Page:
Integrating Community Property Trust Into Your Estate Planning
A well-crafted estate plan is comprised of many individual parts, and careful, trust-based estate planning is the best way to ensure the highest possible quality of life for you and your loved ones.
Posted on April 28, 2017
One way couples can make get the most mileage out of their estate plans is through community property trusts. This is a special type of trust that combines a couple’s jointly acquired assets as community property and can save a significant amount of taxes.
Why community property trusts are a great idea
The essential benefit of a CPT is that the basis of community-owned property is stepped up when one member of the couple dies. Not only that — it also steps up the basis for the surviving spouse’s half of the property (rather than only half, which is what happens with “plain” jointly owned property). This means that the capital gains tax will take a much smaller percentage of the surviving spouse’s wealth when the property is sold.
The limits of community property trusts
There are two states in which CPTs can be formed: Alaska and Tennessee. These trusts have to be funded and have ongoing requirements to achieve their tax benefits. So, they are not a panacea and don’t necessarily fit every married couple’s situation.
How CPTs fit in with other estate planning strategies
If your estate plan is robust and ready for all of life’s potential successes and challenges, it likely includes any number of revocable and irrevocable trusts, powers of attorney, long-term care directives, and miscellaneous probate-avoidance precautions.
Community property trusts can only work for the property you fund into them, meaning that you can and should have other strategies in place such as a revocable trust, will, power of attorney, etc. The same property cannot be managed under multiple trusts at the same time, so it is important for us to figure out which of your assets you’d like to set aside for other types of trusts before settling on the details of your CPT.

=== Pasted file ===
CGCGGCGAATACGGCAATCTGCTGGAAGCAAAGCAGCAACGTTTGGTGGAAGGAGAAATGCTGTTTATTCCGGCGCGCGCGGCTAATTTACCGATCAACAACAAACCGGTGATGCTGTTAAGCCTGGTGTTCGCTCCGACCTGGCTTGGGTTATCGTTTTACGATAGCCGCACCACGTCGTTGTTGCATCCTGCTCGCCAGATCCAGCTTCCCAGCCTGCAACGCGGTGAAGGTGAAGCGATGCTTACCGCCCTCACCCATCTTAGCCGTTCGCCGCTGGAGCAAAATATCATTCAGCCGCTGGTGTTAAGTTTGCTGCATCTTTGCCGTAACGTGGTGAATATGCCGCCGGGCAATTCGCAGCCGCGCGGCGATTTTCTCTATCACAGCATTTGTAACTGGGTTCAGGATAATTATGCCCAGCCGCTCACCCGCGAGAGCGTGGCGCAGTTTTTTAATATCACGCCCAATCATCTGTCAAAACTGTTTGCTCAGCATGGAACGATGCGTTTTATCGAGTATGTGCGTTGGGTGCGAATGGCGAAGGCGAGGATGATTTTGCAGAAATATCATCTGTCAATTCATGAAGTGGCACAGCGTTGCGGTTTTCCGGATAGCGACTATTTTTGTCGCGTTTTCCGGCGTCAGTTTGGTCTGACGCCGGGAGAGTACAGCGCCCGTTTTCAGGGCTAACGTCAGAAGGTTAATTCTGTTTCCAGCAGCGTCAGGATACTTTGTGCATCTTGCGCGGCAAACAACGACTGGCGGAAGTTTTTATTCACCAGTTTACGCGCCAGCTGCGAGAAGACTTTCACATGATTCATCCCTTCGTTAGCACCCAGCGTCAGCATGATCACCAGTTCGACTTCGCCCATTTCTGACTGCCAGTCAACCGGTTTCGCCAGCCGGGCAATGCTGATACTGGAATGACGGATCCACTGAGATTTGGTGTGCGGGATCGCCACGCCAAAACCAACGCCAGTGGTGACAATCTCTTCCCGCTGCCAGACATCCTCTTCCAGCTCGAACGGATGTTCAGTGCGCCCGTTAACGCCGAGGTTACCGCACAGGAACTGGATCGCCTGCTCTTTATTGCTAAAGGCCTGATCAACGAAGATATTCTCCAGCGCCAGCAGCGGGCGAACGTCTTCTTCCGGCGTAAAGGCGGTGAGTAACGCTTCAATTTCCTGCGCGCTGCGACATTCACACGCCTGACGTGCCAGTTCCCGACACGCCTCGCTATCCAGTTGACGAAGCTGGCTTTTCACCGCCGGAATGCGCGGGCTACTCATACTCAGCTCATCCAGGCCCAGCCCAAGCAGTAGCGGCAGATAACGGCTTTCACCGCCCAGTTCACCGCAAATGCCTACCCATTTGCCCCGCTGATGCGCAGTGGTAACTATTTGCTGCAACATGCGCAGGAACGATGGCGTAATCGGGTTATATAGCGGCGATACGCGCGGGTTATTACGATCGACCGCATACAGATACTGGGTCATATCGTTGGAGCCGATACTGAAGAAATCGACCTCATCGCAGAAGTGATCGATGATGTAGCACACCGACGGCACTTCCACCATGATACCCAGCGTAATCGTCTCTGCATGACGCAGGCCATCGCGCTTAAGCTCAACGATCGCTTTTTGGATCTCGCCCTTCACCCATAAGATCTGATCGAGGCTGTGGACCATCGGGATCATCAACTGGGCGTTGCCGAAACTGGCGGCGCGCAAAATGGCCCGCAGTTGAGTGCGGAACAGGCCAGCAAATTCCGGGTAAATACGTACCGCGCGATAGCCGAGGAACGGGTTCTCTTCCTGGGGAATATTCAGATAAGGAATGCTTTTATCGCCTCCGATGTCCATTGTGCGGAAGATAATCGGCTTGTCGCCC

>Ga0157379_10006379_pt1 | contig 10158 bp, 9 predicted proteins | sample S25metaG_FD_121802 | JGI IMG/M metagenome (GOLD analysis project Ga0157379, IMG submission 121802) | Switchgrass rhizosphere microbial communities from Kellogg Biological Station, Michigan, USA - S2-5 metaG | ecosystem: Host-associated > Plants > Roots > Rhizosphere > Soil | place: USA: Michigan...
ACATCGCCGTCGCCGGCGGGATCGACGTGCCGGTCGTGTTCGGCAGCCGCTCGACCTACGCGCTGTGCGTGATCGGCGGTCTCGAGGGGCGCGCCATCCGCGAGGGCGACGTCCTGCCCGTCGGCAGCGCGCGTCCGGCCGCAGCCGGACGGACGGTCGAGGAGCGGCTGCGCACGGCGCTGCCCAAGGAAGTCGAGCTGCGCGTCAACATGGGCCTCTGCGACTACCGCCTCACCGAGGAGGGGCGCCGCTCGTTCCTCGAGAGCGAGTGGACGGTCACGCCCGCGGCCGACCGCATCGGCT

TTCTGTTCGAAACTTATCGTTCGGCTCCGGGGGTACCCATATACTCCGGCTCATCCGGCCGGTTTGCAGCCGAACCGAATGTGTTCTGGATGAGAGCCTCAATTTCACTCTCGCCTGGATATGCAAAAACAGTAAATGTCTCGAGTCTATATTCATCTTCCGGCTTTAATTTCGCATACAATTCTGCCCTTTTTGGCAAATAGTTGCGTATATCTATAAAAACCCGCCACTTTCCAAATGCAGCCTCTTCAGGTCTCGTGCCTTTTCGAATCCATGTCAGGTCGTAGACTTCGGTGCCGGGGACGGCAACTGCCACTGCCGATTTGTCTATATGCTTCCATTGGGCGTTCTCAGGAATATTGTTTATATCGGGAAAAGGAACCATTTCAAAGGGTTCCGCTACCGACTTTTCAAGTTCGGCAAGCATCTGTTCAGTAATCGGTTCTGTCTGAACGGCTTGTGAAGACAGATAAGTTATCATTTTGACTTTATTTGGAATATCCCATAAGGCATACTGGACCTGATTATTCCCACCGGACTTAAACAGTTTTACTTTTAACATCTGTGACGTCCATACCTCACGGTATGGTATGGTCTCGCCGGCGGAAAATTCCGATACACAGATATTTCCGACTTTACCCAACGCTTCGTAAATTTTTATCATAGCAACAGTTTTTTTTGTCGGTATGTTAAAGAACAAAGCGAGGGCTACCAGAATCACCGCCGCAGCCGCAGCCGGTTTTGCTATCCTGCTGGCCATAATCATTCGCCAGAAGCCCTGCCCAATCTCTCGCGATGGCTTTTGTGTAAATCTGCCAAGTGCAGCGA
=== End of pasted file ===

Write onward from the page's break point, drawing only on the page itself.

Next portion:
Community property trusts are not for everyone. However, if we can determine that setting one up is a realistic fit for you and your family, you can expect to save a large sum by avoiding taxes you would otherwise accrue. Give us a call today to see whether this solution might be an effective addition to your other estate planning strategies.
More from our blog…
Why You Should Designate Beneficiaries
According to WealthCounsel, over a third of Americans have experienced or witnessed familial conflict when someone dies without an estate plan. While most people believe having [...]
Affordable Housing Options for Low-Income Older Adults
Safe housing that meets older adults’ needs is essential to healthy aging in communities. Many seniors with low, fixed incomes struggle to balance housing expenses [...]
Assisted Living vs. Nursing Homes: What’s the Difference?
Assisted living facilities and nursing homes are long-term housing and care options for older adults. Although people sometimes use the terms assisted living and nursing [...]
How the Debt Ceiling Bill Could Impact Medicaid Enrollees
For adults who rely on Medicaid, a bill recently passed by the House may mean holding a job would become necessary to continue accessing benefits. [...]